George Crump, Senior Analyst

How MLC Flash Can Be Made to Last

Solid-state storage has quickly become the go-to choice for solving specific storage performance problems but broad adoption of the technology has not yet occurred in enterprise storage systems. The simple fact is that the cost of solid-state storage requires a serious analysis of the applications involved in order to justify its deployment. Cost remains the primary inhibitor to broad solid-state drive (SSD) adoption.

Using solid-state storage to solve niche performance problems is not a new concept. This technology has been around in one form or another for well over 15 years. Initially, most of that storage was based on DRAM technology, which other than being expensive, was also volatile, meaning that if power was lost, so was the data on the device unless it was backed up to disk, storage media.

Over the past few years, flash memory has been introduced to address two key shortcomings of the early day solid-state storage products, namely cost and volatility. Flash storage is significantly less expensive than DRAM-based systems and is able to retain data even if power is lost.

Flash memory though, has a unique problem in that over time it loses the ability to store data reliably. The more often a given NAND flash cell is written to, the sooner it will “wear out” or become unstable, a situation where data errors can overwhelm the error correction code (ECC) capability of the device. The flash industry has developed different media types to endure a higher number of writes before the device wears out. The most common include Single-Level Cell (SLC) and Multi-Level Cell (MLC). SLC NAND flash media can typically sustain ~100,000 program/erase operations with reliability and MLC NAND flash media approximately 10,000 program/erase operations.

NAND flash cells are written to via an SSD controller, which plays an important role in error correction as well as ‘wear leveling’ - a process that spreads out the write operations across the cells in a flash device to help it wear uniformly. Until now, generic flash controllers have not done much more than this very basic wear management and have relied on the quality of the NAND flash substrate to provide reliable medium for storing data.

SLC and the Enterprise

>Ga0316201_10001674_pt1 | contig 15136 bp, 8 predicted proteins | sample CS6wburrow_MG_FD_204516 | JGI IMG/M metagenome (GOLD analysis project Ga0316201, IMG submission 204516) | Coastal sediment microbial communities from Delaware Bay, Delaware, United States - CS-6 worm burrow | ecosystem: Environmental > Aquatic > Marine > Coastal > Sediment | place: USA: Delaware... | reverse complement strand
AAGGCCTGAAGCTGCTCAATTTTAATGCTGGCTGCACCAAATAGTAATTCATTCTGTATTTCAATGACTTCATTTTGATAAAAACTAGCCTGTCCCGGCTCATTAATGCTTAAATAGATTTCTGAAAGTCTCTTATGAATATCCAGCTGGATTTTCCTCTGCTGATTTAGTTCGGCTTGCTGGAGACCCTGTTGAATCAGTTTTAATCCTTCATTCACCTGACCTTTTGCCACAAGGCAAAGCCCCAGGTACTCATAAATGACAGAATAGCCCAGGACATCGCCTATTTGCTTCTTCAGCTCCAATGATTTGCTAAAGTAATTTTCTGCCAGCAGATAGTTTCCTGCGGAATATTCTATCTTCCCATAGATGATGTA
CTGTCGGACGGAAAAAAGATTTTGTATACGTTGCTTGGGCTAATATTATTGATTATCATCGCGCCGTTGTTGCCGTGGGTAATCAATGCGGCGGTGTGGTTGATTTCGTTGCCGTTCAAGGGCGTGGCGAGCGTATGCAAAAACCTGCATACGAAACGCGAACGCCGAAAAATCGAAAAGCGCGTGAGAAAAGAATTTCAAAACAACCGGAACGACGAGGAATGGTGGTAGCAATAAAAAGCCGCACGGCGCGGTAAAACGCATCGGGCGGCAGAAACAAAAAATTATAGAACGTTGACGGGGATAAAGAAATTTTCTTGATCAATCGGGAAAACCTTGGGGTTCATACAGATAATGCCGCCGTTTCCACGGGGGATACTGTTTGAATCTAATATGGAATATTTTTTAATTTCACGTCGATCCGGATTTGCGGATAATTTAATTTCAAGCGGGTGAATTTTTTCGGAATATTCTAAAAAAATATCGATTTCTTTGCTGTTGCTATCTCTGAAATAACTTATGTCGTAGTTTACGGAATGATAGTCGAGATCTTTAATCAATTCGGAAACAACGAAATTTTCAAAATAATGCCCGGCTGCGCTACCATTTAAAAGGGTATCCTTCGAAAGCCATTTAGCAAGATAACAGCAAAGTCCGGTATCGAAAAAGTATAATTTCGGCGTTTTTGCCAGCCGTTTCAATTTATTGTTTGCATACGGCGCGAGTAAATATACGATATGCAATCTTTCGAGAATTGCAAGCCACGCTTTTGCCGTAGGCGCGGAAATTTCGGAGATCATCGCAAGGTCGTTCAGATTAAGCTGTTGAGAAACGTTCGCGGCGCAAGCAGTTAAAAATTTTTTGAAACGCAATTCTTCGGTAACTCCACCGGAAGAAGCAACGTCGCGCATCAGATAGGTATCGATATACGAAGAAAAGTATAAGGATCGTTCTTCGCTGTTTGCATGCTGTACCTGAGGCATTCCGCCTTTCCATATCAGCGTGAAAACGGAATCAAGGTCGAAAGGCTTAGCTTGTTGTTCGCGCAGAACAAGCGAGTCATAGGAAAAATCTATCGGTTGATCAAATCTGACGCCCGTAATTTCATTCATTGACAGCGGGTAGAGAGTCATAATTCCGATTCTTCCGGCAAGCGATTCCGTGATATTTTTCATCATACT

As a result of deficiencies in the flash controller, the higher program/erase specifications of SLC NAND flash media have become the de facto standard for early solid-state enterprise applications. The problem is that SLC flash is twice as expensive as MLC, and is anywhere from 10 to 15 times more expensive than mechanical hard disk drive storage. While there’s no questioning the potential performance gains that SLC flash can deliver, few applications can justify the cost of a complete changeover to solid-state drives in the enterprise.

The benefits that SLC flash media possess have led to unique implementations of the technology in an effort to keep the cost of that improved performance in check. The simple solution statically places specific components of an application onto a solid-state storage device, but not all of them. This works well for those applications that can justify the cost of the performance improvement and have the granularity to subdivide their data sets to spread across multiple storage types.

For broader applications within the data center, storage vendors have developed ‘data brokering’ types of solutions that either cache or tier the most active data onto solid-state drives. This allows the solid-state storage area to be smaller but leveraged across multiple platforms and doesn’t require manual intervention by the already overworked storage administrator.

These data brokering solutions are ideal for the broad application of a relatively expensive storage technology, like solid-state, so that performance improvements can be brought to a wider range of applications or servers. However, there are inherent problems with this approach. First, being write-intensive, the cache or tier is automatically and continually refreshed, or written to, which almost always requires SLC-based flash media. So, even though the flash memory area is smaller, the data center has to use the most expensive flash option.

Secondly, data brokering does not solve the problem of a cache-miss or tier-miss. If data is not in the solid-state storage area then it must be fetched from the hard drive system. Most cache or tier vendors cost-justify the expense of the solid-state storage area by recommending that the customer use a higher capacity and lower performing hard disk technology in conjunction with solid-state drives. This, of course, is fine until data has to be retrieved from that slower tier.

While the efficiency of the caching algorithm is important, the most effective way of reducing a cache-miss or tier-miss is to expand the physical capacity of the solid-state storage area itself. The problem with this approach is obviously cost, since these areas tend to be SLC-based, because of the high refresh rate.

SLC Alternatives

The cost of reliable solid-state storage technology must come down even further than it has thus far. To this end, vendors are taking a closer look at MLC flash-based SSD technology, whether to make the static placement and automated data movement technologies more accurate (by increasing their size) or to drive towards a pure solid-state data center.